This article is based on a side event that took place in Durban last night, organised by Avoided Deforestation Partners. (ADP is a major proponent of a carbon trading version of REDD.) I’m not surprised that the speakers were in favour of REDD and gave the impression that progress was “steady but slow”.

    If you look beyond that side event to the discussions about REDD in Durban, things don’t look so good. Louis Verchot, a scientist with the Center for International Forestry Research described the text as “very weak”. He’s worried that the safeguards are being weakened still further.

    Meanwhile, others are calling for a moratorium on REDD. There’s more on REDD-Monitor:

  8. Mae Cam says:

    Ryan – well sure – on principle, let’s allow infant mortality, poor or non-existent healthcare, poor or non-existent education, food insecurity, resource mismanagement as a catalyst for civil conflict, under-employment and environmental degradation on a huge scale. Of course ‘development’ as a concept is a bad idea, so let’s spend all of our time quibbling over the definition (rather than taking practical action to improve people’s lives). While we’re at it, let’s resist any attempt for assistance or new ideas by assuming that past mistakes will automatically translate into REDD policy (because, after all, those involved in REDD are just greedy capitalists who seek a new form on colonisation and have no vested interest whatsoever in ensuring that REDD projects serve both the environment and local people). Human beings don’t learn from their mistakes and are, after all, and can’t be trusted to attempt new things (depite pending ecological collapse if we don’t try).

    I can’t speak to the science – but something tells me that the 3000 scientists who wrote the 4th Assessment Report know more than you. I’m with them.

  9. Mulga Mumblebrain says:

    I agree Luc-all these ‘carbon indulgences’ are scams to allow business as usual to proceed. After a decent interval it will emerge that the forests were still destroyed, because there was a buck in it, and the whole thing was yet another sham. The parasites know no other way, and they hate and fear the natural world, so have no compunction in destroying it.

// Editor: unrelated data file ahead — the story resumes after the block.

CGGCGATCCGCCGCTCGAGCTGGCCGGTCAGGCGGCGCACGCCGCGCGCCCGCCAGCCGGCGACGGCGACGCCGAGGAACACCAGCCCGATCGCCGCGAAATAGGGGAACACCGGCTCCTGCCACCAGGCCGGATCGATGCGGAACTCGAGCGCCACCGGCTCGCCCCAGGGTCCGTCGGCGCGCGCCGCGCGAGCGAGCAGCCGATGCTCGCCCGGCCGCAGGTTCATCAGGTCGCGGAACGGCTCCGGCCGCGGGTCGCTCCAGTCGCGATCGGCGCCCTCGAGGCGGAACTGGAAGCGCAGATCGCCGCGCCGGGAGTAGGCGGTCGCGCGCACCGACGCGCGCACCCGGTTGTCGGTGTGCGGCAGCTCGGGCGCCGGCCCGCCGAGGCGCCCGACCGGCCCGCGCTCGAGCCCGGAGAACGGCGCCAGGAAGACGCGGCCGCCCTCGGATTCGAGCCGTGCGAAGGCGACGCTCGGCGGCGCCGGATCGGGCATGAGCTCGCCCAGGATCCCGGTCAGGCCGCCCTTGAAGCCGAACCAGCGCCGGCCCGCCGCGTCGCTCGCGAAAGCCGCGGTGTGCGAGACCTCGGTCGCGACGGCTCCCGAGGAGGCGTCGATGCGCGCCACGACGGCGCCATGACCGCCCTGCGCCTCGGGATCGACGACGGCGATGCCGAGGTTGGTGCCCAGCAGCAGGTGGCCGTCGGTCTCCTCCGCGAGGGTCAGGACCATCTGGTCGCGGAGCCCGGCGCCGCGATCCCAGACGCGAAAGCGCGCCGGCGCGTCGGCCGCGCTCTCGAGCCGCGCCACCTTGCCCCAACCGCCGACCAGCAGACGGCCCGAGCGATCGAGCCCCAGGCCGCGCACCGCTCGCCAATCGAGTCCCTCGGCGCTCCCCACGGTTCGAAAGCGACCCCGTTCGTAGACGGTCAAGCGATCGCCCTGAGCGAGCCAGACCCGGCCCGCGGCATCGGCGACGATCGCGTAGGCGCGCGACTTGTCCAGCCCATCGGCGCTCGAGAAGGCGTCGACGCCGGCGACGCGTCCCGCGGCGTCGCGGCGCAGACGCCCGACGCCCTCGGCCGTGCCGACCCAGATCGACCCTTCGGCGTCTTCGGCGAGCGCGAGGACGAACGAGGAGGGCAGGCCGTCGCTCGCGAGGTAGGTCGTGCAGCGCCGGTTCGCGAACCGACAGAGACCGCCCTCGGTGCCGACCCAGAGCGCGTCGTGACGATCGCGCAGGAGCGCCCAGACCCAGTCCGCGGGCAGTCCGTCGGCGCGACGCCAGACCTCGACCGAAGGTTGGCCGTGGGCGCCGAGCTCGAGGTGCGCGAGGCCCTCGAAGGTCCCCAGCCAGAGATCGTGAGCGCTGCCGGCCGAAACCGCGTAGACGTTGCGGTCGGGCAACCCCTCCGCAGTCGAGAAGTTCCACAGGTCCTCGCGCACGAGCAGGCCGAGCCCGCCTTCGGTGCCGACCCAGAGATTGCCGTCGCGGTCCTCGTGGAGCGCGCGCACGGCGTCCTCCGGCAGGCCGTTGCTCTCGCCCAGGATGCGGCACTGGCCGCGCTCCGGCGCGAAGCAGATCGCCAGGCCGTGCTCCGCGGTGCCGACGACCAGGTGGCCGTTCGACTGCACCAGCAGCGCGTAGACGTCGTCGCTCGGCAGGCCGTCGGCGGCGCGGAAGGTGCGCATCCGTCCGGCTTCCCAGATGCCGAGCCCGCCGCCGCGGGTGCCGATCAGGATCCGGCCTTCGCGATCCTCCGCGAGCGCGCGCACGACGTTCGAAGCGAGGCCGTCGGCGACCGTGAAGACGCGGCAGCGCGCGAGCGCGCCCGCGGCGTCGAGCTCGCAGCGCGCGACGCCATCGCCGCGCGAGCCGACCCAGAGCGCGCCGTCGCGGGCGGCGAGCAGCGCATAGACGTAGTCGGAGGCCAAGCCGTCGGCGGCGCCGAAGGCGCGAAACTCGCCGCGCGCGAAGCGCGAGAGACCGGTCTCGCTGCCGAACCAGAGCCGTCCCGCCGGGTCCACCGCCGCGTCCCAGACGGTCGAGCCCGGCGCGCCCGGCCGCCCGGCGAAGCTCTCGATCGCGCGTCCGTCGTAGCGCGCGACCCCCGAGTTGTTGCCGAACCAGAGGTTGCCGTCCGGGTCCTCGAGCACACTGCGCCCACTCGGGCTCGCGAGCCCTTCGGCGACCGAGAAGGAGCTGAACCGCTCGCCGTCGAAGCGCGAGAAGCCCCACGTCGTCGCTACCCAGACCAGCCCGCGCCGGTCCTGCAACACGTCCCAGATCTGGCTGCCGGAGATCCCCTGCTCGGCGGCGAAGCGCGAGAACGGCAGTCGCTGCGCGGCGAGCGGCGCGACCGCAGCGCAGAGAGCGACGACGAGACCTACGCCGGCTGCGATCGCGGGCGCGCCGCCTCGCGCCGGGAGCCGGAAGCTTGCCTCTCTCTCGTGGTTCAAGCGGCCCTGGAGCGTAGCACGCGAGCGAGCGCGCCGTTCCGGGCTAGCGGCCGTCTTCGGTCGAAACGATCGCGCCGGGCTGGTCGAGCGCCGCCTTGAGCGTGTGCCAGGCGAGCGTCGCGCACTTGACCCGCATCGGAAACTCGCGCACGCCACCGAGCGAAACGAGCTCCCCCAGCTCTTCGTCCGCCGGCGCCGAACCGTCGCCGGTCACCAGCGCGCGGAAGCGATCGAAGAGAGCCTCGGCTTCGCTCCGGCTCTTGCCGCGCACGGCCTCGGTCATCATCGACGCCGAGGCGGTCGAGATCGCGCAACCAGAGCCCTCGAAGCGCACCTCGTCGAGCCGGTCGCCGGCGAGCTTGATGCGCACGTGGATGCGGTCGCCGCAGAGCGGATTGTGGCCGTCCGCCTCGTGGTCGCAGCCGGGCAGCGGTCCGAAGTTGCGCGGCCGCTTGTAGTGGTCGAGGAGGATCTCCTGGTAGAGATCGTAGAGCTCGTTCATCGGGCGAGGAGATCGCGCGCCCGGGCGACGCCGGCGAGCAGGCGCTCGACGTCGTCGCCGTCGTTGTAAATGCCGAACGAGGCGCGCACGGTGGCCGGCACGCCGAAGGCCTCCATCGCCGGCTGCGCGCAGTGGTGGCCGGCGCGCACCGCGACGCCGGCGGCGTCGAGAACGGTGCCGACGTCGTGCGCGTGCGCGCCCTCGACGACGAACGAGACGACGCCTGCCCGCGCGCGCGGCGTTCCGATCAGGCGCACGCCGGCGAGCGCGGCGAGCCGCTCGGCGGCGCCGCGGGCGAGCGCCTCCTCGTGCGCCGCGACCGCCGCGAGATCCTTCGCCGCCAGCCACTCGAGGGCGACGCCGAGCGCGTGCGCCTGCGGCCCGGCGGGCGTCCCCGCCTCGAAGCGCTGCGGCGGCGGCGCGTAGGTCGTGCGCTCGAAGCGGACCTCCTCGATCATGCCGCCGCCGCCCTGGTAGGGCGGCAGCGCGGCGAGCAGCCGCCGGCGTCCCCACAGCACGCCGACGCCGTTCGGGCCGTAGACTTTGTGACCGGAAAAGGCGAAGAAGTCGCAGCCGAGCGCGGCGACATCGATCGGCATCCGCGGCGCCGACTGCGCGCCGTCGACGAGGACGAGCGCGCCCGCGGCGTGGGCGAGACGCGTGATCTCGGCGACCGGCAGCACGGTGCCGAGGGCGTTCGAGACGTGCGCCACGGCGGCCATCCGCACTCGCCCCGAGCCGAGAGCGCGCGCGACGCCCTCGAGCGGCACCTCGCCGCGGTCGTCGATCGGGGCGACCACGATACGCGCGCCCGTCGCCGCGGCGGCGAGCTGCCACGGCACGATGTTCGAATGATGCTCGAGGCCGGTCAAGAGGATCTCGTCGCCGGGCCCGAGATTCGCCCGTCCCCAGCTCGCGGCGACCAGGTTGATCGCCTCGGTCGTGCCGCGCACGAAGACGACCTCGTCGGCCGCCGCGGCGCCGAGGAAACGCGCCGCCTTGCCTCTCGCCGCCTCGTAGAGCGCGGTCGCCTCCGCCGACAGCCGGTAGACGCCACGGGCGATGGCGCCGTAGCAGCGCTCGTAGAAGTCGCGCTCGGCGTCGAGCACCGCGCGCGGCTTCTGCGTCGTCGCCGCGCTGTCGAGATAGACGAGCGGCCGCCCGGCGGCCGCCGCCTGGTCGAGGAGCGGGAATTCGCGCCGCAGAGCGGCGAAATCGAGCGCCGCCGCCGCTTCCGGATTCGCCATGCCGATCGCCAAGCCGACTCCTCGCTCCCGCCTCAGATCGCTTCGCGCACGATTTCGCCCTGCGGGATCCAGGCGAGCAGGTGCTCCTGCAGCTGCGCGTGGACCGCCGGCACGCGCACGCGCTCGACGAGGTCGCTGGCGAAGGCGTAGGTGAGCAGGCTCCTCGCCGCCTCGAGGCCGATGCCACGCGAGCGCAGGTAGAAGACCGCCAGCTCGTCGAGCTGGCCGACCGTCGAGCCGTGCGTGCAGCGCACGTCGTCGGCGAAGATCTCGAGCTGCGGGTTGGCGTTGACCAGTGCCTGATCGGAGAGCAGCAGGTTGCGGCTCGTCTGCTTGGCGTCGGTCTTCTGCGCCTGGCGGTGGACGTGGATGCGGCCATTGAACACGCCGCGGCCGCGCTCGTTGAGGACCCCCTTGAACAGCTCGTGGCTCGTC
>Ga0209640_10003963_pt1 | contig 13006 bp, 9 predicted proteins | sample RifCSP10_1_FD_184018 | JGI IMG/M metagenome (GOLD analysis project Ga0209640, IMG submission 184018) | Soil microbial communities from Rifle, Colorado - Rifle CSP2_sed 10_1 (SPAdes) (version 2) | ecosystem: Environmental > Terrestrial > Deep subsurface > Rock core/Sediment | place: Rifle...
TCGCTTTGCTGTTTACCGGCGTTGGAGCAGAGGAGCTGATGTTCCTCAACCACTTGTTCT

10. Mulga Mumblebrain says:

    I’m sorry Mae, but Ryan’s realistic cynicism is, in my opinion, closer to the mark. ‘Development’ means destruction for profit. When the rich world intervenes in the poor world it always causes more harm than good, and I’m certain it is deliberate. As long as capitalism rules, as long as the USA and the West, through the thugs of the ‘Washington Consensus’, the IMF, World Bank and WTO, insist on ‘pro-market’ conditionalities, like privatisation, ‘labour market reform’, floating exchange rates, absence of capital controls, ‘openness to foreign investment’ etc, the poor world will be ruthlessly exploited, and the human populations of the global majority and the natural world will come nowhere.

  11. Mulga Mumblebrain says:

    Mike, it’s all a question of money. If the capitalists find it more profitable to destroy the forests to grow soy, or raise cattle, then it will happen. Until the insane desire to turn everything on earth into money is ended, ie until we remove the capitalist incubus from the planet’s back, we are on a fast-track to destruction. It is utterly impossible to use ‘market mechanisms’ to preserve life. The market is interested in transformation into money, not the maintenance of ‘unproductive’ ecosystems, and the capitalists live only for profit and riches.

  12. Mulga Mumblebrain says:

    Whenever business pathocrats talk of ‘partners’ it’s time to run for the hills. Their idea of ‘partnership’ is akin to the relation between slave and master, the model for all their preferred social arrangements.

  13. ryan says:


    now, is there anyone out there who actually can make even a vague estimation of amount of carbon that could potentially be “sequestered” in tropical forests if REDD/REDD+ actually worked. go ahead, google it if you haven’t got the time/care to read through J Kricher or EO Wilson, or actually travel, learn and work in the tropics.

    real simple here people – this is stuff most of undergrads in ecology should know – basic carbon cycling.

    if the rich use REDD to “offset” their pollution by stopping deforestation/degradation of tropical forests about how long will that carbon remain out of active cycling under 21st century global change conditions?

    how long does carbon stay “sequestered” into the trees and plants of forests of the tropics – even before anthropogenic influence? is there anyone on the thread with even the slightest knowledge of the carbon cycle and tropical conditions? bueller? bueller?